Sunday Strategist: A Food Empire Gets Spread Thin
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(Bloomberg Businessweek) -- There was a big hiccup in the spice route this week.
McCormick & Co., the $5 billion empire of powders and spice mixes with a lock on your pantry, swooned on Wall Street after serving up a tepid quarter. The stock drop—almost 15 percent at one point—was a strange thing to see in one of the world’s oldest, most established trades.
In my house, pepper flakes and hot sauce are considered non-discretionary spending. And McCormick’s has enjoyed an unwitting boost from food TV and a globalization of taste. Come for the mustard and cinnamon, stay for the turmeric and ginger.
“No matter where or what you choose to eat or drink, you’re probably enjoying something flavored by McCormick every day,” CEO Lawrence Kurzius told analysts on a conference call.
The problem was one of scale. Several of McCormick’s largest customers essentially did what we’ve all done occasionally: looked into their spice cabinets and wondered: “What am I doing with all this stuff?” The decisions to lower inventory levels, during the holidays no less, took McCormick by surprise. They arguably shouldn’t have. We increasingly live in a drop-ship, just-in-time world and Big Food is no different. Kurzius said there’s been a “general trend” of its customers working with leaner inventories.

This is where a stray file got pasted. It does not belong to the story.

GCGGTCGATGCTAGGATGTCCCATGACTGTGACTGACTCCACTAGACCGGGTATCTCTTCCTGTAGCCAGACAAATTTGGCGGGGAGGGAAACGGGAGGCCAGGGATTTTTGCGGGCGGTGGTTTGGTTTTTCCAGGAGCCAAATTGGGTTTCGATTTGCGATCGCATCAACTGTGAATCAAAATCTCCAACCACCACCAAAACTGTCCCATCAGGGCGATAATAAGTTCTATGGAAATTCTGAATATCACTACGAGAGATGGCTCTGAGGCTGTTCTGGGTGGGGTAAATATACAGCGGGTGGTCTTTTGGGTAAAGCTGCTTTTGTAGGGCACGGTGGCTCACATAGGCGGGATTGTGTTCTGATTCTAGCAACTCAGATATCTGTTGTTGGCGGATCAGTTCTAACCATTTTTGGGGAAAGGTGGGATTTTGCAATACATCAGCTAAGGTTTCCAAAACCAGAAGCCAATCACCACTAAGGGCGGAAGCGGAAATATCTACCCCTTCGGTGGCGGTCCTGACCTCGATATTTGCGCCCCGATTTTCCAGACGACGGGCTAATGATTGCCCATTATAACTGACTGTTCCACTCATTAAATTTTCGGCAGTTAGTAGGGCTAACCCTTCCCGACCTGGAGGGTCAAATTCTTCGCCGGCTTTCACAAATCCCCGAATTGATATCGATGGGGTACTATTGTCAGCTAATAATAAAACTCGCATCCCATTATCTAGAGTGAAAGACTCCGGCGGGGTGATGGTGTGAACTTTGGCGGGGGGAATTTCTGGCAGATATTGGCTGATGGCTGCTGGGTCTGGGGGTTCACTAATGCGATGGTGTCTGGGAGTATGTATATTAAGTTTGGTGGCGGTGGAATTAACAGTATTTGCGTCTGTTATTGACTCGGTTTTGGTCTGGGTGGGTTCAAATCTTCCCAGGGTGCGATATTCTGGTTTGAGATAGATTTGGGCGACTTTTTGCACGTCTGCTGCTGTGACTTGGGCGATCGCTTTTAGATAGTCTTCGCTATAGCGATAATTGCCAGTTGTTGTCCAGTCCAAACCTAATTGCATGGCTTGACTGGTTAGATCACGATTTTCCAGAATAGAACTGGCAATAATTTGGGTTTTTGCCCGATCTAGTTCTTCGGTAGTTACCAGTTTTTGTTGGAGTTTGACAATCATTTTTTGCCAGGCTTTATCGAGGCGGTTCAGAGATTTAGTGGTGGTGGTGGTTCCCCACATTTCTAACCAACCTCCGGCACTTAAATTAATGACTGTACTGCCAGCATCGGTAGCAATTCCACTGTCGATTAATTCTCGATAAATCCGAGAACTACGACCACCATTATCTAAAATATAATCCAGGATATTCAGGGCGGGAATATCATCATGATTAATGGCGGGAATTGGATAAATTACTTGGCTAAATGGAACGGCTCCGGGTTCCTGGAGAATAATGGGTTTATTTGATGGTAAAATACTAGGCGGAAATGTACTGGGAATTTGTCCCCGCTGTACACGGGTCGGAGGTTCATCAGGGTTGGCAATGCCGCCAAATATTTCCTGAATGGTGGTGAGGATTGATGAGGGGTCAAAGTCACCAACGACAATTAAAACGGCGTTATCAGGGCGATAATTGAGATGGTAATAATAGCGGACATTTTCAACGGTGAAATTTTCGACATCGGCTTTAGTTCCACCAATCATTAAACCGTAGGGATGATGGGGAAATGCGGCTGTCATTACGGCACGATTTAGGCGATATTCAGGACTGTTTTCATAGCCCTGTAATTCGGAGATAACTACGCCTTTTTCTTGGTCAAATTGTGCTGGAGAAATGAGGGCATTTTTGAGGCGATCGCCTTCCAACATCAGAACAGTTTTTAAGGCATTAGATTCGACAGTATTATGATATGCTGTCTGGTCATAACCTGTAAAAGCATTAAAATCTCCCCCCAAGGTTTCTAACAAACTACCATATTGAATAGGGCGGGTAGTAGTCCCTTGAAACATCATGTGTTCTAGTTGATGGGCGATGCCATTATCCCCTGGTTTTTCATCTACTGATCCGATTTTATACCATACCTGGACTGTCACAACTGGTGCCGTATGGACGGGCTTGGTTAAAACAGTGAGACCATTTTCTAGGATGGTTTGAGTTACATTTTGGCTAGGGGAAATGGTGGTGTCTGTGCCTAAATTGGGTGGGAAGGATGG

More critically, the slump illustrates the danger of relying on a few big accounts. Two companies, PepsiCo and Wal-Mart, are responsible for one out of every five revenue dollars at McCormick. When serving wholesale, a table full of skinny customers is a safer, more sustainable bet.
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